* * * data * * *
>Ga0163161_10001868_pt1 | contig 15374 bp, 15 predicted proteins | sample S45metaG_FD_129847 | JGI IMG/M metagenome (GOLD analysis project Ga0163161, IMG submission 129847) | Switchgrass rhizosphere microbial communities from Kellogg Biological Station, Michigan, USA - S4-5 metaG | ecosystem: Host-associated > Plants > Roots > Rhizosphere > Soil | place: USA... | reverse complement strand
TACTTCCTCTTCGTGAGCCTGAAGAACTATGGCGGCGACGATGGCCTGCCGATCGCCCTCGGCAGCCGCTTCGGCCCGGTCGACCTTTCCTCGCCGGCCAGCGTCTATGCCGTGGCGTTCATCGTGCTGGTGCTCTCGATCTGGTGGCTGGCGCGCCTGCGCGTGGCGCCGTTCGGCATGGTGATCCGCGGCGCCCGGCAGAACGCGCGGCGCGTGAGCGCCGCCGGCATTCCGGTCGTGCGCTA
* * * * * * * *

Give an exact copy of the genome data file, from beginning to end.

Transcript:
>Ga0163161_10001868_pt1 | contig 15374 bp, 15 predicted proteins | sample S45metaG_FD_129847 | JGI IMG/M metagenome (GOLD analysis project Ga0163161, IMG submission 129847) | Switchgrass rhizosphere microbial communities from Kellogg Biological Station, Michigan, USA - S4-5 metaG | ecosystem: Host-associated > Plants > Roots > Rhizosphere > Soil | place: USA... | reverse complement strand
TACTTCCTCTTCGTGAGCCTGAAGAACTATGGCGGCGACGATGGCCTGCCGATCGCCCTCGGCAGCCGCTTCGGCCCGGTCGACCTTTCCTCGCCGGCCAGCGTCTATGCCGTGGCGTTCATCGTGCTGGTGCTCTCGATCTGGTGGCTGGCGCGCCTGCGCGTGGCGCCGTTCGGCATGGTGATCCGCGGCGCCCGGCAGAACGCGCGGCGCGTGAGCGCCGCCGGCATTCCGGTCGTGCGCTA